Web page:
Associated with the first lever means is resistance means which is preferably hydraulic cylinders fitted with a piston to provide surmountable resistance to movement of the lever means. Desirably, the resistance may be adjusted by adjusting the point of attachment of the hydraulic cylinder from a point close to the distal end, that is, the pivoted end, of the lever means, towards a point closer to the proximal end of the lever means.
The first lever means and the second lever means are selectively connectable in place of each other. That is, the first lever means may be adapted to the main frame means in lieu of the second lever means, and vice versa. Thus, with the first lever means in place, the user may stand on the foot pedals and perform cross-country-skiing-type exercises. The apparatus may be reconfigured by selecting and using the second lever means, by connecting the seat means to the foot pedals, and by disconnecting the reciprocating means. Then the user may sit on the seat means and position his feet on foot support means adapted to the main frame means and perform rowing type exercises.
To position the apparatus in a different orientation, second frame means is adapted to the main frame means to support the main frame means in an upright orientation. Preferably, the second frame means includes a first frame member which extends away from one end of the frame means which is desirably the foot end. The first frame member is most preferably an elongated bar or tube member having one end affixed at or near the foot end of the frame and having a free end.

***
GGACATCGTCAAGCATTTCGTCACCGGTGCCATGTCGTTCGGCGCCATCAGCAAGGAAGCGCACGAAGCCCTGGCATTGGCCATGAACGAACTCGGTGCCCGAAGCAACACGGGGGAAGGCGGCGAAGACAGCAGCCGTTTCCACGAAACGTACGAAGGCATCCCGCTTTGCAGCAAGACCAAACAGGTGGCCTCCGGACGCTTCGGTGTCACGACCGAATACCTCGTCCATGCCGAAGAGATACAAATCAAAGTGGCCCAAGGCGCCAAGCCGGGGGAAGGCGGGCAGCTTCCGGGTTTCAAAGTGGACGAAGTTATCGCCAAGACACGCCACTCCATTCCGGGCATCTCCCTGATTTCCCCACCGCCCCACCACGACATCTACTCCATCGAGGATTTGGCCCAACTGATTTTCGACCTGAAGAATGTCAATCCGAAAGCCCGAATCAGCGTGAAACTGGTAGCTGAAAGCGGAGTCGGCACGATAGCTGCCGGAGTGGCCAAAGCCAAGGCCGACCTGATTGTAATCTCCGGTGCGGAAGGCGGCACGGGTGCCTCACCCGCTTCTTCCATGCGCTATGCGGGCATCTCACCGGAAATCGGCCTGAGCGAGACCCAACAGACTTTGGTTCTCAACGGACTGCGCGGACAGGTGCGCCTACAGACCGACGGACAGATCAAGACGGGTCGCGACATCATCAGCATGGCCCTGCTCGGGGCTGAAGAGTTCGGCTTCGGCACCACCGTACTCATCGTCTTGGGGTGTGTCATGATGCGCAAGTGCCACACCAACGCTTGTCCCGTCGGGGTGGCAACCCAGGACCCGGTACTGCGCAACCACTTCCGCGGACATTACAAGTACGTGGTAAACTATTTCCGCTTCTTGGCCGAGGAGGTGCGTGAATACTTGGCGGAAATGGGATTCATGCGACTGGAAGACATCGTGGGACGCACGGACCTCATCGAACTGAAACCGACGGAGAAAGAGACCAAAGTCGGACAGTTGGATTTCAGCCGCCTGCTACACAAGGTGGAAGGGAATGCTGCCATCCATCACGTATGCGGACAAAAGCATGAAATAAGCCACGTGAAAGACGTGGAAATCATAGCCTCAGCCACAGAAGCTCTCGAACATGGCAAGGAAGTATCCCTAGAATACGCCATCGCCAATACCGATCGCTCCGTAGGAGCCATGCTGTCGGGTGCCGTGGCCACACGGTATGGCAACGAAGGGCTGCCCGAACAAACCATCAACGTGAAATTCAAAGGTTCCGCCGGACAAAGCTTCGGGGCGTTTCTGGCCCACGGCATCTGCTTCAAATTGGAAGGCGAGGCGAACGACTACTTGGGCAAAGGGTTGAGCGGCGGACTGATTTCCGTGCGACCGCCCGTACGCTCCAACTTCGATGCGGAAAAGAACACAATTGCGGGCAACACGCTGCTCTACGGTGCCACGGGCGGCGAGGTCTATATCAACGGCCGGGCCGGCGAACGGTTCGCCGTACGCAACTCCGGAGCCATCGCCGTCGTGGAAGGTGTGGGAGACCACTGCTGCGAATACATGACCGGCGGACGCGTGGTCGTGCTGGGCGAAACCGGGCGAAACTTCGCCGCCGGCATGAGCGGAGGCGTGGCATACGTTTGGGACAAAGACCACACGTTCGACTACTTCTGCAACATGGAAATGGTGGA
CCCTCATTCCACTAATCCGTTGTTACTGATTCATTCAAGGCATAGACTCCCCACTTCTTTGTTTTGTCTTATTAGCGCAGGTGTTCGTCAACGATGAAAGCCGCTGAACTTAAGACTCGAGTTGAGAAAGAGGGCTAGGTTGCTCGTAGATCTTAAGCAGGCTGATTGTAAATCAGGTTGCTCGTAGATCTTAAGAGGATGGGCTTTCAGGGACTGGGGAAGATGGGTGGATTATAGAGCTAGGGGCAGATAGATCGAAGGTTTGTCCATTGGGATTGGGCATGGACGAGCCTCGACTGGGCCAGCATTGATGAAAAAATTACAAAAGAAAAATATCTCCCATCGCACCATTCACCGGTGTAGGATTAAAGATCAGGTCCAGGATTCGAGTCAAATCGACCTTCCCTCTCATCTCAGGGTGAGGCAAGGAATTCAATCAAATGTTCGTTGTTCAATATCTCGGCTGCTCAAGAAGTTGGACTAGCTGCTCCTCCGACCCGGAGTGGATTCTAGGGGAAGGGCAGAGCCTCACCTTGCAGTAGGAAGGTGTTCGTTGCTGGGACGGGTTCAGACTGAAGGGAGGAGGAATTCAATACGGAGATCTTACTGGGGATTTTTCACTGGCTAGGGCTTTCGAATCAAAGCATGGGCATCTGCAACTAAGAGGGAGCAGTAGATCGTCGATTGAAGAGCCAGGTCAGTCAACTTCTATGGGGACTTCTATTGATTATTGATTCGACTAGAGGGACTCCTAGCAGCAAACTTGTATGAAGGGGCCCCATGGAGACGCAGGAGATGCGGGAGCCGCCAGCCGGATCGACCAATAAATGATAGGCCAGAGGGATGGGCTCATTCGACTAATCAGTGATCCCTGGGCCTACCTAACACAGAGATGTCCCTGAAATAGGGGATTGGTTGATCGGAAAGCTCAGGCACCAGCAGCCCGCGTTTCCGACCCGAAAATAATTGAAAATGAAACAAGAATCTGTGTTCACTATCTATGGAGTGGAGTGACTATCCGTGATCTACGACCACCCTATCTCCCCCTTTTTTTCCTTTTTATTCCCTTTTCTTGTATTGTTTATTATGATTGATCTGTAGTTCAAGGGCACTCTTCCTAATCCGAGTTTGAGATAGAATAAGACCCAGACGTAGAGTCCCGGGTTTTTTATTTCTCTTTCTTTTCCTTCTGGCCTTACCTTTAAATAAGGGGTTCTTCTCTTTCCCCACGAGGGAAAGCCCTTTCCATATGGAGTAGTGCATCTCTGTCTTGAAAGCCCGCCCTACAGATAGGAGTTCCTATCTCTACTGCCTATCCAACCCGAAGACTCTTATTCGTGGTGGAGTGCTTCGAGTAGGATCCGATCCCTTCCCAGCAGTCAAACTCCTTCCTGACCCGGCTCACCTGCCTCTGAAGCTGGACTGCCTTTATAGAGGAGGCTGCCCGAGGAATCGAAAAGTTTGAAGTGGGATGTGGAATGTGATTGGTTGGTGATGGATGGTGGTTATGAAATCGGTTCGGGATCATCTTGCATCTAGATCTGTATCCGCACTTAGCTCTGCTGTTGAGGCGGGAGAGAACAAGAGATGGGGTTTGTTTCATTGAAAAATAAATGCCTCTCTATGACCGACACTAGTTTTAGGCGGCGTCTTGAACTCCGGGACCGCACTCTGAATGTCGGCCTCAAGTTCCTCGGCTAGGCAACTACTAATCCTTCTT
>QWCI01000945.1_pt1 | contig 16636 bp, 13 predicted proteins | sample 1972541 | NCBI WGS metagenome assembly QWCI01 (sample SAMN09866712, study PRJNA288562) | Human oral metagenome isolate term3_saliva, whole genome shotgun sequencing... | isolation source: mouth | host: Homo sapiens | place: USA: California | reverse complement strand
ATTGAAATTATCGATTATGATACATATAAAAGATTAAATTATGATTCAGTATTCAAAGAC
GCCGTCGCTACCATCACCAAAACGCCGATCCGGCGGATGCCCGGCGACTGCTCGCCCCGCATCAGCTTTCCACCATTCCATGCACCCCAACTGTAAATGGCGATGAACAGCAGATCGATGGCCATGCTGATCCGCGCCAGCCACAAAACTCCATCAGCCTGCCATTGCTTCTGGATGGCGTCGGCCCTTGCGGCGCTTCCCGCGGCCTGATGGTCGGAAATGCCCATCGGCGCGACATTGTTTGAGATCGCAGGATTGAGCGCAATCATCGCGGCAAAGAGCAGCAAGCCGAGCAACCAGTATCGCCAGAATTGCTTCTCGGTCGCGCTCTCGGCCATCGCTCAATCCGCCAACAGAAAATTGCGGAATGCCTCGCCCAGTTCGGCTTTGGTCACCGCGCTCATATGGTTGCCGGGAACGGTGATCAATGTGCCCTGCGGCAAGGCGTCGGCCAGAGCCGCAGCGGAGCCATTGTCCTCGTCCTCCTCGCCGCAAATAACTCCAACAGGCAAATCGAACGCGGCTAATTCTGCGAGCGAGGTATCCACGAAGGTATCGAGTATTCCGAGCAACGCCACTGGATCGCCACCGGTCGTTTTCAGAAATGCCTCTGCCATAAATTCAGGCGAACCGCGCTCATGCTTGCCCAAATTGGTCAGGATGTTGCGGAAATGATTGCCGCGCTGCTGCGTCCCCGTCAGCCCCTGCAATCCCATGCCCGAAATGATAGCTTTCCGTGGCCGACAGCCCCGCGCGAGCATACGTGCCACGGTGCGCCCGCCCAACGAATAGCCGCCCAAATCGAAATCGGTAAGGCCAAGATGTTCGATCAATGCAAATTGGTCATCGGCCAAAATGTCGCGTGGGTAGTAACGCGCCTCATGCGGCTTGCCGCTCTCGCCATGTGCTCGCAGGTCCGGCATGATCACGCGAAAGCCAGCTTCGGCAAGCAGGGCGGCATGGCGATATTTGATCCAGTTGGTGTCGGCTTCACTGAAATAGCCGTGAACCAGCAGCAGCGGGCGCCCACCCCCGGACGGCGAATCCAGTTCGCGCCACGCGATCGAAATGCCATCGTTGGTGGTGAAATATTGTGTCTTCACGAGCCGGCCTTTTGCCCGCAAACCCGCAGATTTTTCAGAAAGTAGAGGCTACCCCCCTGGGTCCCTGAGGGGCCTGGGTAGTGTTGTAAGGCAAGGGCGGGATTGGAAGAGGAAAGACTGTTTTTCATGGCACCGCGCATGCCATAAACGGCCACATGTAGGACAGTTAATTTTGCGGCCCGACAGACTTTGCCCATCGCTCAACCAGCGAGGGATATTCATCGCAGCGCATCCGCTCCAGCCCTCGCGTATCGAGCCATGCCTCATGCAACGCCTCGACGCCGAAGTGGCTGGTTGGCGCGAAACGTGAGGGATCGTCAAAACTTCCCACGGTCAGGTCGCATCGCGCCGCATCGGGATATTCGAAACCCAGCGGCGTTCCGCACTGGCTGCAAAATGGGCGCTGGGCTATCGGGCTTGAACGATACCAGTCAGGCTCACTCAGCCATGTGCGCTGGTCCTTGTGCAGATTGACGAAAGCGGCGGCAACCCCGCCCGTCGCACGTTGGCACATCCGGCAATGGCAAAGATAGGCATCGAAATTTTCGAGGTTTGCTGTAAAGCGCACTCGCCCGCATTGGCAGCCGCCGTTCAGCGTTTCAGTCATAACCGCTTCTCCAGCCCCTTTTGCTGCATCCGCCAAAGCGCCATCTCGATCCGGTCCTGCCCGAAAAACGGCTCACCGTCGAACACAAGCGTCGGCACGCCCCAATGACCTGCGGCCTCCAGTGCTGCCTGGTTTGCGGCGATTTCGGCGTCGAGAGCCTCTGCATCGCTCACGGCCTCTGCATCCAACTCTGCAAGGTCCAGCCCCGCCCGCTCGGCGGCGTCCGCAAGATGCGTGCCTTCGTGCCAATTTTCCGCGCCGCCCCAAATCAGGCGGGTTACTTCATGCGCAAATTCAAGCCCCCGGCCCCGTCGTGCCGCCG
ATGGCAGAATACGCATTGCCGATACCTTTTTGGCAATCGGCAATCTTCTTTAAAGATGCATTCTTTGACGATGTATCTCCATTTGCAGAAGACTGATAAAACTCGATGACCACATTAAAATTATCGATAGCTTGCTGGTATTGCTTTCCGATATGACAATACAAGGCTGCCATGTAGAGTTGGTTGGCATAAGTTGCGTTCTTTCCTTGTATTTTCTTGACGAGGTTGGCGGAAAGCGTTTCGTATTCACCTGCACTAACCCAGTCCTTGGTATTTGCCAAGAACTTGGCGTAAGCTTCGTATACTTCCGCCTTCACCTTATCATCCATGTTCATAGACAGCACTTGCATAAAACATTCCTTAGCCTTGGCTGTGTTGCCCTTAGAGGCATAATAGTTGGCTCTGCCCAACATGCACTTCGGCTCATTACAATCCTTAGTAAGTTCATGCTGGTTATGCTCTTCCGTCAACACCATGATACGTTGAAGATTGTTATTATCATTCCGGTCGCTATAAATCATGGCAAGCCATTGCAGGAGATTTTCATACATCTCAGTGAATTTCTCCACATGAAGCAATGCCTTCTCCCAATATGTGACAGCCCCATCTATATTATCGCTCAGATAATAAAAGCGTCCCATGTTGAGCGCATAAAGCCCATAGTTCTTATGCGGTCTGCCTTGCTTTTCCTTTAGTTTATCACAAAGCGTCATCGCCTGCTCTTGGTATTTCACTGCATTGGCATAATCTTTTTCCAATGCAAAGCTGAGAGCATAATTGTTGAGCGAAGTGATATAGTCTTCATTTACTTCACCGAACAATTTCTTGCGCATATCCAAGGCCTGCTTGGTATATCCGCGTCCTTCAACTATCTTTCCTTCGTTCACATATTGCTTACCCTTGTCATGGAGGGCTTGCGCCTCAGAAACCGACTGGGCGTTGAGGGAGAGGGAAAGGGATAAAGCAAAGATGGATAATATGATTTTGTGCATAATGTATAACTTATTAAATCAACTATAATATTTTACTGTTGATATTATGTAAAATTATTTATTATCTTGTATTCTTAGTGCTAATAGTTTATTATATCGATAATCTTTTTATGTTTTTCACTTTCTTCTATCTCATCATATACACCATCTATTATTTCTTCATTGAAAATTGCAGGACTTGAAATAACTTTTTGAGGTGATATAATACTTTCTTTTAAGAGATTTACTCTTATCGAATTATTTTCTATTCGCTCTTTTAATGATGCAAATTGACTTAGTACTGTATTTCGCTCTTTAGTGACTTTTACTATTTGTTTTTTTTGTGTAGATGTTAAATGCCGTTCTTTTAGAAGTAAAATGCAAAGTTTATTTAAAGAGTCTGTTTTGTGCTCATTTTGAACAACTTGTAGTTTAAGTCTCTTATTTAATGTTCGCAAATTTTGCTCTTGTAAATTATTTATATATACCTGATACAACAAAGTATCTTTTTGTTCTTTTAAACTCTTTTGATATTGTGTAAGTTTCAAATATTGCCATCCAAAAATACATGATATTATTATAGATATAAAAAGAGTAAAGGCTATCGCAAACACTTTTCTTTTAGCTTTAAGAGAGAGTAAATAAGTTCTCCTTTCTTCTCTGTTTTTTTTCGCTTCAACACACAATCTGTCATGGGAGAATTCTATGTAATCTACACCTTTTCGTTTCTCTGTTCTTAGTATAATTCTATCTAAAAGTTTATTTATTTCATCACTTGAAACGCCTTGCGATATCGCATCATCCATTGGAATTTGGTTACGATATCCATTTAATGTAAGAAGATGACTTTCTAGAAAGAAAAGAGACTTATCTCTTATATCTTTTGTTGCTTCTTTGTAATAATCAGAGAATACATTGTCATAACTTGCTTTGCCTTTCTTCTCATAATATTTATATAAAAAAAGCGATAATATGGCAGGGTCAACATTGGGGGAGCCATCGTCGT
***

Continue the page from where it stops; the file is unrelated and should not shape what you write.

A second frame member is rotatably adapted to said first frame member at the free end of the first frame member. The second frame member may rotate between first position in which it extends from the free end downward toward said track means and a second position in which it extends from the free end away from the apparatus through a third position in which it is in general alignment with the first frame member. A user support means is adaptable to the first frame member and the second frame member. It is desirably structured such that a person using the apparatus may support a portion of his body, such as his back or thoracic region, upon the user support means while performing selected exercises on the apparatus.